What's this?

What’s this? #4 Horse Parasites

Parasites often live inside animals without causing trouble (in fact, it’s better for them to keep their meaty landlords alive and kicking, since it ensures a consistent food source and a place to call home!).  The mystery picture in What’s this? #4 is from the liver of a horse, and correctly identified by a number of people (well done!) as the cystic stage of a tapeworm called Echinococcus granulosus.  This is actually a parasite which has evolved to cycle through dogs and sheep, rather than horses. The dog is its Final host, where the adult lives and lays eggs in the intestines. The eggs are pooped out, hatch into larvae and wriggle free onto pasture, where sheep eat them. Dogs are then re-infected by eating sheep organs. Alas, the best laid plans of mites and men (and tapeworms) often go awry, and other animals like horses and humans can become infected accidentally.  In humans it can form fatal cysts within the brain and other organs, which is a no-win for the parasite.

Hydatid cysts in the liver of a horse.

Hydatid cysts in the liver of a horse. Each cyst contains a developing tapeworm.

Another tapeworm which can be found in the horse, is called Anoplocephala perfoliata and looks like little leaves.  They are often found in the small intestine where they can cause ulceration and inflammation of the intestine.  Generally they do not cause the horse any problems, but sometimes they dig too deep and lead to rupture of the intestine, peritonitis and death.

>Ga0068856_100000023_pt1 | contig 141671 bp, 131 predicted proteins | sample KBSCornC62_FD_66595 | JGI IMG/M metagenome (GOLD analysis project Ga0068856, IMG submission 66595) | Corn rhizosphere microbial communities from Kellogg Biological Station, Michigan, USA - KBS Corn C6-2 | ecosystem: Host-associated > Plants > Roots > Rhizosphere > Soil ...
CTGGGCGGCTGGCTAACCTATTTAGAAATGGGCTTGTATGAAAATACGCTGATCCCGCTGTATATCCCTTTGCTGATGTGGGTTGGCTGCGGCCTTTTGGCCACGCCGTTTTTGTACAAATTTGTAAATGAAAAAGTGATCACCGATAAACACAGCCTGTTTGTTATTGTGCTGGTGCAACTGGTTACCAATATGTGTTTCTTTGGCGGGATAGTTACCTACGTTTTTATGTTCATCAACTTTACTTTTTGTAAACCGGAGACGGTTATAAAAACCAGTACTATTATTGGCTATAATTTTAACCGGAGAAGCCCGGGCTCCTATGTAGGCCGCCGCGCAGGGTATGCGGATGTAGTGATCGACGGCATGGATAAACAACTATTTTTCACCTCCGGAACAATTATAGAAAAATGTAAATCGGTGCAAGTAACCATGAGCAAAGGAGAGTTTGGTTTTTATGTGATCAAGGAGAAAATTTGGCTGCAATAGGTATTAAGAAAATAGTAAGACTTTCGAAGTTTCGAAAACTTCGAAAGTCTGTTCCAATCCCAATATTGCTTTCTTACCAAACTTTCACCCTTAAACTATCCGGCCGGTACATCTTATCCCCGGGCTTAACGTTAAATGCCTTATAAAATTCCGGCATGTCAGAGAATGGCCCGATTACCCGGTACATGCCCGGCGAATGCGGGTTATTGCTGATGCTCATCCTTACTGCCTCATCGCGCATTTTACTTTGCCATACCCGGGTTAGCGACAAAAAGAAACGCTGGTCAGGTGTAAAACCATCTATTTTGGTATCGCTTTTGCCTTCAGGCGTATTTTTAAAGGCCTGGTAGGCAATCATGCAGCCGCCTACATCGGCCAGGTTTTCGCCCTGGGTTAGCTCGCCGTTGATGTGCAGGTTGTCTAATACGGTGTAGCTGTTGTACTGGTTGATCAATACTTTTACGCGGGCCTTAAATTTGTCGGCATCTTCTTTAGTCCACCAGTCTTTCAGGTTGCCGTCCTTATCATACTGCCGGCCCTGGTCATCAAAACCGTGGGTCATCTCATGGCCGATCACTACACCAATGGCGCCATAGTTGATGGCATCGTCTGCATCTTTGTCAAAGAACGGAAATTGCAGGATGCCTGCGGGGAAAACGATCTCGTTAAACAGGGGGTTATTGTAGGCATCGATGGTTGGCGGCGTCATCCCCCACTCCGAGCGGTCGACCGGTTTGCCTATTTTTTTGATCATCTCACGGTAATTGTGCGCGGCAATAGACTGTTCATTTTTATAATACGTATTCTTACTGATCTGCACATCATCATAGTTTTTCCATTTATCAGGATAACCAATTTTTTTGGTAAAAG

Circled is the tapeworm Anoplocephala perfoliate within the small intestine of a horse.

Circled is the tapeworm Anoplocephala perfoliata within the small intestine of a horse.

A worm called Strongylus vulgaris (also known as a large strongyle) can be found in the large intestine and caecum (appendix) of horses.  It is particularly nasty as it digs in and invades the wall of the intestine so it can travel along the arteries. Eventually it migrates to a branch of the aorta (the large artery leaving the heart).  It can damage the blood vessels so much that the intestines die, which can kill the horse.

These are the intestinal vessels branching off the aorta (mesenteric arteries) - notice how inflamed they are.

These are the intestinal vessels branching off the aorta (mesenteric arteries) – notice how thick and inflamed they are.

The worm can be seen attached to the wall of a mesenteric artery - inflammation of arteries caused by worms is called verminous arteritis.

The worms can be seen attached to the wall of a mesenteric artery – inflammation of arteries caused by worms is called verminous arteritis.

Another strongyle, commonly known as a small strongyle (Cyathostomum) lives in the large intestines and caecum of horses.  Like other worms, enough of them can cause diarrhoea and weight loss.  However, a cystic stage can also occur, with thousands of larvae in tiny cysts within the lining of the intestine.  Sometimes, these will all emerge at once, bursting the intestinal wall and causing huge injury.  Gut toxins can then leak into the blood and cause toxic shock, which is often fatal.

Thousands of encysted cyathostome larvae within the wall of the large intestine.

Thousands of encysted cyathostome larvae within the wall of the large intestine.

 

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